1. Roger
    Posted March 6, 2020 at 2:59 pm | Permalink

    Was there a real person who “foresaw the advance of education and the standard of living would submerge all mind-marks in one mudrush of standardised reading-matter”? Except for the emphasis on fiction it sounds very like Northcliffe. A combination of him and earlier Victorian penny-dreadfuls, maybe. If it wasn’t for the emphasis on its down-market character it might be J.M. Dent’s Everyman’s library.
    Henley was one of the first writers to use free verse in Britain and some of the poems in “In Hospital” (produced from months of agonising treatment for T.B. of the bone which cost him one leg and nearly lost him the other)use assonance in a way that foreshadows Owen. John Connell in his biography of Henley compares him directly to Owen and Sassoon: “His response to the ordeals of hospital was precisely their response to the ordeals of trench warfare, base camp, depot and long-range artillery bombardment.”
    The other poems by him that I quote whenever I can are his versions of Villon:


    “Tout aux tavernes et aux filles.”

    Suppose you screeve? or go cheap-jack?
    Or fake the broads? or fig a nag?
    Or thimble-rig? or knap a yack?
    Or pitch a snide? or smash a rag?
    Suppose you duff? or nose and lag?
    Or get the straight, and land your pot?
    How do you melt the multy swag?
    Boose and the blowens cop the lot.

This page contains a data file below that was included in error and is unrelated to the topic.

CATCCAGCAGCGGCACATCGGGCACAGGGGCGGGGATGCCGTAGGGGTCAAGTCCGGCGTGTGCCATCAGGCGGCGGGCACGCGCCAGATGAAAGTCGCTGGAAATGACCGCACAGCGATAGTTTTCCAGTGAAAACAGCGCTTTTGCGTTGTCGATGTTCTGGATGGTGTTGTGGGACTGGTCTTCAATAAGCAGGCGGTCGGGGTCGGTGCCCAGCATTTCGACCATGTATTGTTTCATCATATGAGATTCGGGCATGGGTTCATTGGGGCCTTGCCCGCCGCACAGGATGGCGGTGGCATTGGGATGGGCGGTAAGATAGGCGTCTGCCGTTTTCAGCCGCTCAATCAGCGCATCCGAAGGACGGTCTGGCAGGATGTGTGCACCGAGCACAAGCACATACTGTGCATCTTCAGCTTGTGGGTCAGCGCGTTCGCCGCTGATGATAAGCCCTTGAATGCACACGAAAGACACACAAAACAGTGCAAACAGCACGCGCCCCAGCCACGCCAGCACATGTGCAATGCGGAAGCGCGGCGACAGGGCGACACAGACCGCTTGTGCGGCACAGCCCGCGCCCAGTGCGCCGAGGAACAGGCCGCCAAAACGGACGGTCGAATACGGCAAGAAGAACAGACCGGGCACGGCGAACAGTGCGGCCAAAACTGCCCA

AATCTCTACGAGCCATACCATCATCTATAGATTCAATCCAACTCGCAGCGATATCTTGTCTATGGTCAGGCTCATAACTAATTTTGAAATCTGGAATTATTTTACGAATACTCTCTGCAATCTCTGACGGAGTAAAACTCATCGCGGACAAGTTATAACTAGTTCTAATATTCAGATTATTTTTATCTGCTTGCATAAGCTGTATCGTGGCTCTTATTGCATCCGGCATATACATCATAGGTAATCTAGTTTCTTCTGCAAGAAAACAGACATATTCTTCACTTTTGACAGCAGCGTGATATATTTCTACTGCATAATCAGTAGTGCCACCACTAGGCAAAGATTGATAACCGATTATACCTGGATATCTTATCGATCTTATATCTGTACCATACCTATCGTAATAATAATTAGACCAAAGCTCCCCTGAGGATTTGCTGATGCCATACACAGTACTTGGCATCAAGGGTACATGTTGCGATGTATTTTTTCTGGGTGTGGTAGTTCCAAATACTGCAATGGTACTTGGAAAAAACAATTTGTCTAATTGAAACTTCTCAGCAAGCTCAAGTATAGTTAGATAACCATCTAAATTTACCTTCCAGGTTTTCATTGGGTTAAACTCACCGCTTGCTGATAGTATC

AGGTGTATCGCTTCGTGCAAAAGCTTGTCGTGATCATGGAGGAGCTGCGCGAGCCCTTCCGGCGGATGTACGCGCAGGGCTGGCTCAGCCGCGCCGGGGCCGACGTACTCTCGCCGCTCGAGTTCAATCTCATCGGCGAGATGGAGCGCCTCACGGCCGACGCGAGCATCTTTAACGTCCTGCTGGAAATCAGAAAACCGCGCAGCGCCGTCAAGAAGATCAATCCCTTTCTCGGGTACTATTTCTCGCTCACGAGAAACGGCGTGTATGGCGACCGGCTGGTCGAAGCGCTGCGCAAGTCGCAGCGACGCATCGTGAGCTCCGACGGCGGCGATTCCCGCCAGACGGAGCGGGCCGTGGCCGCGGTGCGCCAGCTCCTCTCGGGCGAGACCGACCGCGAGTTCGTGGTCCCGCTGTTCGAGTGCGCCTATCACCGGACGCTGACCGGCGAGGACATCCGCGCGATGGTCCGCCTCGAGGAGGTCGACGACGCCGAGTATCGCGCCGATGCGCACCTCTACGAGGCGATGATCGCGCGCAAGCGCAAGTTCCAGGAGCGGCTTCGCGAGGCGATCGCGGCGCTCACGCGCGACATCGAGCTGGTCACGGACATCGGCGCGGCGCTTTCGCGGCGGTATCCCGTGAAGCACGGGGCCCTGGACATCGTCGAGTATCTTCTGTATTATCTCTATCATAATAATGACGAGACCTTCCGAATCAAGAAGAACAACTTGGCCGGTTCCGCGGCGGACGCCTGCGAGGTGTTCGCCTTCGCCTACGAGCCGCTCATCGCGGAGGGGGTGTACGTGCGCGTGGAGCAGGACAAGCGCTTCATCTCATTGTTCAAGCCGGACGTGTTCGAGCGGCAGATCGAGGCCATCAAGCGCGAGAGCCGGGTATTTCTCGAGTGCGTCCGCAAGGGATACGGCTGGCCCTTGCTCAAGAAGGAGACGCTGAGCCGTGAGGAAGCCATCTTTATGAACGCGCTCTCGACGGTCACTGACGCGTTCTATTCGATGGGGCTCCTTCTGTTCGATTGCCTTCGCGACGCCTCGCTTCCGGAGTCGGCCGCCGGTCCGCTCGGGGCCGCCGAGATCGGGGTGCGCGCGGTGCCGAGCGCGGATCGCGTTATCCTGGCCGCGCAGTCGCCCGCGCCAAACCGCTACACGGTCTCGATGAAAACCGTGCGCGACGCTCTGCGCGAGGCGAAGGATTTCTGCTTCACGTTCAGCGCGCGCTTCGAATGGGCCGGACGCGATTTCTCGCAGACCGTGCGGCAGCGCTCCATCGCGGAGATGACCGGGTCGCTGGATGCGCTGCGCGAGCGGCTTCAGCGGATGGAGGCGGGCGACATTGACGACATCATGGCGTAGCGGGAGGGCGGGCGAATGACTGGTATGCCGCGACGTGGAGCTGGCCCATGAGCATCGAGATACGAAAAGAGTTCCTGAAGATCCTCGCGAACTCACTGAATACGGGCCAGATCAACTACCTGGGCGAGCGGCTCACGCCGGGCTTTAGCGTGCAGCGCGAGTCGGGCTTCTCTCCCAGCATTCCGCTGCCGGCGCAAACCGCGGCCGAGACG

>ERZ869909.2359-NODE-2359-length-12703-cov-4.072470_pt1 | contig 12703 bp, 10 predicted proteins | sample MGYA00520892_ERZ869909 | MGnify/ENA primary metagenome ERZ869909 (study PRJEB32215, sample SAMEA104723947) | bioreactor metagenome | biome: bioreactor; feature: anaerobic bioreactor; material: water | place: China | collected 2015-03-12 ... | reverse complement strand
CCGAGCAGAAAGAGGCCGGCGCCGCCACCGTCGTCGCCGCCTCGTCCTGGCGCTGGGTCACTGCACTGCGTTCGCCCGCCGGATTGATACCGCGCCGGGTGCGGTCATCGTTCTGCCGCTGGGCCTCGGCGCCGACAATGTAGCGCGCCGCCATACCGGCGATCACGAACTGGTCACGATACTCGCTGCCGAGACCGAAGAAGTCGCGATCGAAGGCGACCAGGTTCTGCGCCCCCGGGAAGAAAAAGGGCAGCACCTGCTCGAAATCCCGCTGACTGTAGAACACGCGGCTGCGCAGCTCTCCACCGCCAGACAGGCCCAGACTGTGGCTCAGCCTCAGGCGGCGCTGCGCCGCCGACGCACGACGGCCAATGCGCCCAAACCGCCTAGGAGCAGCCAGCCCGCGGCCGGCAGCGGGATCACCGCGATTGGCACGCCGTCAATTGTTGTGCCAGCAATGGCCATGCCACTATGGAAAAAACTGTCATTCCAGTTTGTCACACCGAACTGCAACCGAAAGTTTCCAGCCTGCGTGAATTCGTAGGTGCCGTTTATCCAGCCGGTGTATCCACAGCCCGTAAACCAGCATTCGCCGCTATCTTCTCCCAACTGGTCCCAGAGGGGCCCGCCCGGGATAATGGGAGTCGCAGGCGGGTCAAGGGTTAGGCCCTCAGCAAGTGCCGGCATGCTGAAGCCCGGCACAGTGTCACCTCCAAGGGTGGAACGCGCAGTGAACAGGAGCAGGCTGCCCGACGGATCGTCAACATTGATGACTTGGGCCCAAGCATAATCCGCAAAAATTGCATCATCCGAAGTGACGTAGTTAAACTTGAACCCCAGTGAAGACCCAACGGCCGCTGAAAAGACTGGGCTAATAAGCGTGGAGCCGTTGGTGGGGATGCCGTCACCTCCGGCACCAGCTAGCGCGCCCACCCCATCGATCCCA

Fiddle, or fence, or mace, or mack;
    Or moskeneer, or flash the drag;
    Dead-lurk a crib, or do a crack;
    Pad with a slang, or chuck a fag;
    Bonnet, or tout, or mump and gag;
    Rattle the tats, or mark the spot;
    You can not bank a single stag;
    Boose and the blowens cop the lot.

    Suppose you try a different tack,
    And on the square you flash your flag?
    At penny-a-lining make your whack,
    Or with the mummers mug and gag?
    For nix, for nix the dibbs you bag!
    At any graft, no matter what,
    Your merry goblins soon stravag:
    Boose and the blowens cop the lot.


    It’s up the spout and Charley Wag
    With wipes and tickers and what not.
    Until the squeezer nips your scrag,
    Boose and the blowens cop the lot.

    You bible-sharps that thump on tubs,
    You lurkers on the Abram-sham,
    You sponges miking round the pubs,
    You flymy titters fond of flam,
    You judes that clobber for the stramm,
    You ponces good at talking tall,
    With fawneys on your dexter famm–
    A mot’s good-night to one and all!

    Likewise you molls that flash your bubs
    For swells to spot and stand you sam,
    You bleeding bonnets, pugs, and subs,
    You swatchel-coves that pitch and slam.
    You magsmen bold that work the cram,
    You flats and joskins great and small,
    Gay grass-widows and lawful-jam–
    A mot’s good-night to one and all!

    For you, you coppers, narks, and dubs,
    Who pinched me when upon the snam,
    And gave me mumps and mulligrubs
    With skilly and swill that made me clam,
    At you I merely lift my gam–
    I drink your health against the wall!
    That is the sort of man I am,
    A mot’s good-night to one and all!

    The Farewell.

    Paste ’em, and larrup ’em, and lamm!
    Give Kennedy, and make ’em crawl!
    I do not care one bloody damn,
    A mot’s good-night to one and all.

  2. Posted March 7, 2020 at 6:21 am | Permalink

    Thanks for this, Roger. I shall try Project Muse.
    A trip to Edinburgh would be good, but I can’t manage it before the conference. As for buying a copy, the cheapest copy I found was priced at £75 pounds, rather steep for a book that might or might not be useful. And now I think even that has disappeared. Academic publishing is such a racket. It’s as though they don’t want the books to reach a wide audience.

  3. Posted March 12, 2020 at 8:23 am | Permalink

    I’ll send you an ELT article reviewing a 2018 edition of Henley’s poetry.